1 min read
Mon 31 Oct 2022
We welcomed two new people into the co-op this month: Anna Tokareva and Jamie Young! Anna will be helping us manage our projects and the co-op in general, under the general heading of operations. Jamie will be working with us for a year on a design placement from Kingston School of Art.
We also celebrated our fourth birthday (!!!) in early October. We feel so grateful to all the people and organisations who have worked with us or supported us over this time. Thank you!
We just kicked off a new collaboration with Platform , an organisation that combines art, activism, education and research. They work on a broad range of projects centred in eco-social justice – we previously worked with them on Offshore Voices , a just transition campaign for oil and gas workers, for example.
We’ll be creating a whole new website for their work. This month, we’ve started running interviews with different people in the organisation as part of a discovery phase. We are very excited to be working with Platform, an organisation who have been doing work in a similar space to our own, but have been doing it non-hierarchically for 40 years.
The Smart Forests Atlas is a living archive and virtual field site exploring how digital technologies are transforming forests. It provides tools for researchers and other stakeholders to explore, analyse and reflect upon smart forest knowledges and technologies.
The Atlas is designed to allow for multiple entrypoints into the research content. Visitors are encouraged to wander through the site according to their own interests, guided by the four wayfinding devices (Map, Radio, Stories and Logbooks).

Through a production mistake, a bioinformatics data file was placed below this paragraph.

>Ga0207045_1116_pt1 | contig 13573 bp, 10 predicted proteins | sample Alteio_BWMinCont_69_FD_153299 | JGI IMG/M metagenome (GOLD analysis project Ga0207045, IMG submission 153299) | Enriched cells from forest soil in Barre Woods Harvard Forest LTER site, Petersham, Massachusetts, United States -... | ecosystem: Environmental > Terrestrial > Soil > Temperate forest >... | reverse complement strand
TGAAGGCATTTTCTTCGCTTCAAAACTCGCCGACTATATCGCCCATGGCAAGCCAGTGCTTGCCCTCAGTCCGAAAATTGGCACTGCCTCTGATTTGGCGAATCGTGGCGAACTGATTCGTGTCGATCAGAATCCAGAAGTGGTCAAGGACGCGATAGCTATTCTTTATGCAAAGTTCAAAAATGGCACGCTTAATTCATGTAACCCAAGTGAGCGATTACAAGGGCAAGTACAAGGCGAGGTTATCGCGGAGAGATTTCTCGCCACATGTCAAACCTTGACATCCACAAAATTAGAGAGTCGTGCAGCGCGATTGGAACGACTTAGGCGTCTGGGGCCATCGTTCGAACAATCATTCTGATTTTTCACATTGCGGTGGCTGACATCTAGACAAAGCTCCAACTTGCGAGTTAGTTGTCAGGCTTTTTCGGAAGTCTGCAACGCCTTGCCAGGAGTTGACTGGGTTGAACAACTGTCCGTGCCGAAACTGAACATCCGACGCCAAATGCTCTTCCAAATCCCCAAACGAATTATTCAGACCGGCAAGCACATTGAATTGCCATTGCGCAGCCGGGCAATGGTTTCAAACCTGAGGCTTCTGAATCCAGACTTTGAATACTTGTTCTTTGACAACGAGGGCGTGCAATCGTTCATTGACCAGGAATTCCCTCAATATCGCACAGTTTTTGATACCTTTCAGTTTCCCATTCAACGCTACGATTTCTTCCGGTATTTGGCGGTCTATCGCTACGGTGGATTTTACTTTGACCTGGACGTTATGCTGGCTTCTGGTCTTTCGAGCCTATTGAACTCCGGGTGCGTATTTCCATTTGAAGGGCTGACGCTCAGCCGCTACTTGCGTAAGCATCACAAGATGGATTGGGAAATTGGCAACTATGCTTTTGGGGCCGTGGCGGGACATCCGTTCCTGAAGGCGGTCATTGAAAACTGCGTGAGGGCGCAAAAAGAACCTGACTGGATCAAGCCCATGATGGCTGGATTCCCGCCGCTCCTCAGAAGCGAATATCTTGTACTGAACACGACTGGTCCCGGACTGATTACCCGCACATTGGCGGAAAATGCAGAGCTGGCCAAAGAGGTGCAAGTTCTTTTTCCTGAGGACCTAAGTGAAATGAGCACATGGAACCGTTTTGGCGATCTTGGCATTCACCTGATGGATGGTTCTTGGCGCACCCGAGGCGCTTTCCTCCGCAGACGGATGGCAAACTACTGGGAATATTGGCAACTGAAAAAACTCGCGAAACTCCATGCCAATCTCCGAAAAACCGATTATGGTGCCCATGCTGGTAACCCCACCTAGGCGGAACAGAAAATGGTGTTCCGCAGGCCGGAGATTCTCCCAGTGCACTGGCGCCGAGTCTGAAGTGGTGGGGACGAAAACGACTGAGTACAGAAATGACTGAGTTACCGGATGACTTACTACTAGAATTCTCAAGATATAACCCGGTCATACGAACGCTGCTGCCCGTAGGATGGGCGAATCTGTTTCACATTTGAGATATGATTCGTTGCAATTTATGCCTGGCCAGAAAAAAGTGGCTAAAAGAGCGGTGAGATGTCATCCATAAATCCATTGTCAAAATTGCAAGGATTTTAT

The content is connected through a tagging system, visualised as a tag cloud on the homepage and throughout the site. The tag cloud represents the Atlas in a visual and abstract way, making space for emergent themes and unexpected connections.
In many ways, the project is just getting started. The research team is onboarding new contributors to the platform at the moment, and we’re about to start a new cycle of work with them. We’re curious to see where it goes.
The second day of the symposium was very stimulating as well. It was interesting to hear how mapping technologies form a crucial element of UN climate change mitigation policies, but also contain their own biases and flaws. Hearing about a forest dérive was also fascinating.
Thinking this over against the background of the most recent round of reports on the state of play for 1.5 degrees was sobering, however. The Guardian reporting really gets the heart of it: "World close to ‘irreversible’ climate breakdown, warn major studies”.
The top 1% of earners by income have generated roughly the same carbon emissions in a single year than the bottom 10% has emitted in more than two decades. In other words, it would take 26 years for a low earner in the UK to consume as much carbon as the very richest do in a single year.